Influencing Writing by Reading

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Reading is an important part of developing as a writer. But what happens when all the books and authors we read are a homogenous group of white males? Non-white, non-male writers may still end up defaulting to writing about white male characters. Victoria Cho examines why she often found herself creating straight, white, male characters even when her own experiences offered a greater reservoir to draw from:

I didn’t consider until recently why I had written so many straight white characters, or in some cases why I wasn’t sure of my characters’ races. Writers sometimes say, “You write what you read.” About five years ago, I sat down and looked at my bookshelf. I had moved into an apartment in Bed-Stuy, and I was considering MFA programs, writing workshops, and residencies all over again, as I had applied and been rejected from MFA programs twice already. I was thinking about my writing, including my characters. When I studied my bookshelf, I saw a sea of white authors.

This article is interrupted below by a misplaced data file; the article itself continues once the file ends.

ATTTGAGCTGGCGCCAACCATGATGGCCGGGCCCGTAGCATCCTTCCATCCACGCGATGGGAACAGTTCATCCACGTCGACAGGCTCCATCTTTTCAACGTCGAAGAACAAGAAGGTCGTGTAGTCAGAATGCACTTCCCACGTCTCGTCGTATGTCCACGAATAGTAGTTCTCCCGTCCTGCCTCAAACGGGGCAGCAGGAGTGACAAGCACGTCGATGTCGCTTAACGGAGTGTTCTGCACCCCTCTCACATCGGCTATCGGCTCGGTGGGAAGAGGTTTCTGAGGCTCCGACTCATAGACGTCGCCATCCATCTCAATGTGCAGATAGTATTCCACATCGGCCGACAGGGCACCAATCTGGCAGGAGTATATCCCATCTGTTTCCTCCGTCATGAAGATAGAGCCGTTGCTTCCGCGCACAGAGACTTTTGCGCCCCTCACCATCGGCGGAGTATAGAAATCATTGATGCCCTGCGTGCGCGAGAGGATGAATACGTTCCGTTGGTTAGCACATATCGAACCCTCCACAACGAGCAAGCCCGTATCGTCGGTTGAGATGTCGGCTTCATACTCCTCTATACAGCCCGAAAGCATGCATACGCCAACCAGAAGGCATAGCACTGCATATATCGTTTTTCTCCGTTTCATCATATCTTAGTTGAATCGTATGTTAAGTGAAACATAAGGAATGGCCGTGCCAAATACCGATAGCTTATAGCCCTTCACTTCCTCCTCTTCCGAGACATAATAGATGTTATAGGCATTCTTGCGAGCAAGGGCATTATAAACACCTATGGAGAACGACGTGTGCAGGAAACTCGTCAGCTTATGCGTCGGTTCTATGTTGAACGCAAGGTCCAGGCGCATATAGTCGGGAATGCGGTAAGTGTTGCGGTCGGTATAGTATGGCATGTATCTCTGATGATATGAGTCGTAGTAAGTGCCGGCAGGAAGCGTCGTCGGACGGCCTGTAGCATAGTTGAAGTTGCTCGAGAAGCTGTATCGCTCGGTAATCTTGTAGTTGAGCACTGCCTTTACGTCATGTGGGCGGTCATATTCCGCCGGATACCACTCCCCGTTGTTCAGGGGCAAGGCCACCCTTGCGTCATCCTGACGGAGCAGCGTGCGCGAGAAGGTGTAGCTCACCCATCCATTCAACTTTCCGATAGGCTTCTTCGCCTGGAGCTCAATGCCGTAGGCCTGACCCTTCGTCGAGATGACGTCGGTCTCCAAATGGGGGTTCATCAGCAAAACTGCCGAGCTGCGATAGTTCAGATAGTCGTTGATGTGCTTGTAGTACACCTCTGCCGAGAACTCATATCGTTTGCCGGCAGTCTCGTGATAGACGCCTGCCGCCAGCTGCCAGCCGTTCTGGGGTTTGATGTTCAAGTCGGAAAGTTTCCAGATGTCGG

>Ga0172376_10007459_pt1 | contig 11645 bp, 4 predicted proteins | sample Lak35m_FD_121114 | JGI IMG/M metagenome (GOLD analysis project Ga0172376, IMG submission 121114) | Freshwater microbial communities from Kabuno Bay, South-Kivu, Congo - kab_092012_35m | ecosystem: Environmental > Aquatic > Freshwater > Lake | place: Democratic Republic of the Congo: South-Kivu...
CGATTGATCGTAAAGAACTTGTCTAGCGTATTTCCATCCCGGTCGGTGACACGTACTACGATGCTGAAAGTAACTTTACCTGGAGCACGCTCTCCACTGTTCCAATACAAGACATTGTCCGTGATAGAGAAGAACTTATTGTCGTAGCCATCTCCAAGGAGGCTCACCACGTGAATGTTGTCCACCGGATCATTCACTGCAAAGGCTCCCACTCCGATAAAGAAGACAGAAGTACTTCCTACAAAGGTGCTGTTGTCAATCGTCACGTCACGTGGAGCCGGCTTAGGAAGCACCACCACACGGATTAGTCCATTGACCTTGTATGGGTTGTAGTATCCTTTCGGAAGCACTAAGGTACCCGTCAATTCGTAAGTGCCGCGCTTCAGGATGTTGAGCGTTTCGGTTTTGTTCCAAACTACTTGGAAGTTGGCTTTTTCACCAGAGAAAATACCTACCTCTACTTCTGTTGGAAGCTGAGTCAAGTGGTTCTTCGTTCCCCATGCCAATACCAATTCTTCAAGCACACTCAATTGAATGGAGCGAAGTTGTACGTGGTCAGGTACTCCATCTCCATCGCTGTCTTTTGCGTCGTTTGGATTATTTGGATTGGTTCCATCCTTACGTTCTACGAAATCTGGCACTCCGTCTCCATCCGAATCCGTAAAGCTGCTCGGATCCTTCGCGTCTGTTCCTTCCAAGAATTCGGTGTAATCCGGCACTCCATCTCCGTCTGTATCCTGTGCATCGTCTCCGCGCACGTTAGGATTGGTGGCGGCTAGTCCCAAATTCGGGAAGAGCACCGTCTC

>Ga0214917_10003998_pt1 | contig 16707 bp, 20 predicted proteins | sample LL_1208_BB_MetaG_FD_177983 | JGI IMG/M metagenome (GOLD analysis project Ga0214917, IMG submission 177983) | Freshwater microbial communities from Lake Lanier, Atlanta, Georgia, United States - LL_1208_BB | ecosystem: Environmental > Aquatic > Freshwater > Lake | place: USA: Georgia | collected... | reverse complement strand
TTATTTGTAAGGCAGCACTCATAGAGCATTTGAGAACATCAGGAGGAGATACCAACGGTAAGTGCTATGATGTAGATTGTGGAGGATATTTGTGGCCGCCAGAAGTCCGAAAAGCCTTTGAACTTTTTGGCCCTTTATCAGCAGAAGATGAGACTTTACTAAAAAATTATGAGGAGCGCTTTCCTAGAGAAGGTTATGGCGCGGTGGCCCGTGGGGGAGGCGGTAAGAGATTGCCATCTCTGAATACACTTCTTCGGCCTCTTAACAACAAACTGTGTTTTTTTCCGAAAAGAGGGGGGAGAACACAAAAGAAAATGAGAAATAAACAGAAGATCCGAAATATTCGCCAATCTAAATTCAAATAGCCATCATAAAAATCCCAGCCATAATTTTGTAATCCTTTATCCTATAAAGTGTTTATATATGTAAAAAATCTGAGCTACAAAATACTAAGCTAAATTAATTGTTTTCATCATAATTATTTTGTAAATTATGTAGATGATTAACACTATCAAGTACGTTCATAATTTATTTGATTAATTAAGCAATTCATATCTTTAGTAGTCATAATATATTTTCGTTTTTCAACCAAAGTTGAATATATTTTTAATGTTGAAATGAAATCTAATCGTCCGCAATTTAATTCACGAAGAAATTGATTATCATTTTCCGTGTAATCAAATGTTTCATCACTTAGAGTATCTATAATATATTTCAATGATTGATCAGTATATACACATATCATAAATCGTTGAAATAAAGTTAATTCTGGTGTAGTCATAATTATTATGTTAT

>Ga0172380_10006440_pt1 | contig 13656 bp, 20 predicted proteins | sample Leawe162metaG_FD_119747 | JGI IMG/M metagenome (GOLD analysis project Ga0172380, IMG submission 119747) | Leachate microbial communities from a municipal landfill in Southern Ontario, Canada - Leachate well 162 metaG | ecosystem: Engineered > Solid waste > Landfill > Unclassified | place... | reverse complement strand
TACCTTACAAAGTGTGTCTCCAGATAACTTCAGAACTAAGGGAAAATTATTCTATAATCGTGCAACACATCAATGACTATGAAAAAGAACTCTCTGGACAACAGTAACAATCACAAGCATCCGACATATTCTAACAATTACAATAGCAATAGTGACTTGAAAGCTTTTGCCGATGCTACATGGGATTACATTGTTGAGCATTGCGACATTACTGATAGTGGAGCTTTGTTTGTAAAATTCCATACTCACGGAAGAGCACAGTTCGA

Ian MacAllen is the Rumpus Deputy Editor and founder of English Kills Review an online literary magazine focused on books, authors, and New York City. His writing has appeared in Little Fiction, Vol 1 Brooklyn, Joyland Magazine, Chicago Review of Books, Fiction Advocate, and elsewhere. He holds a Master’s Degree in English from Rutgers University and lives in Brooklyn. He tweets @IanMacAllen and is online at IanMacAllen.com. More from this author →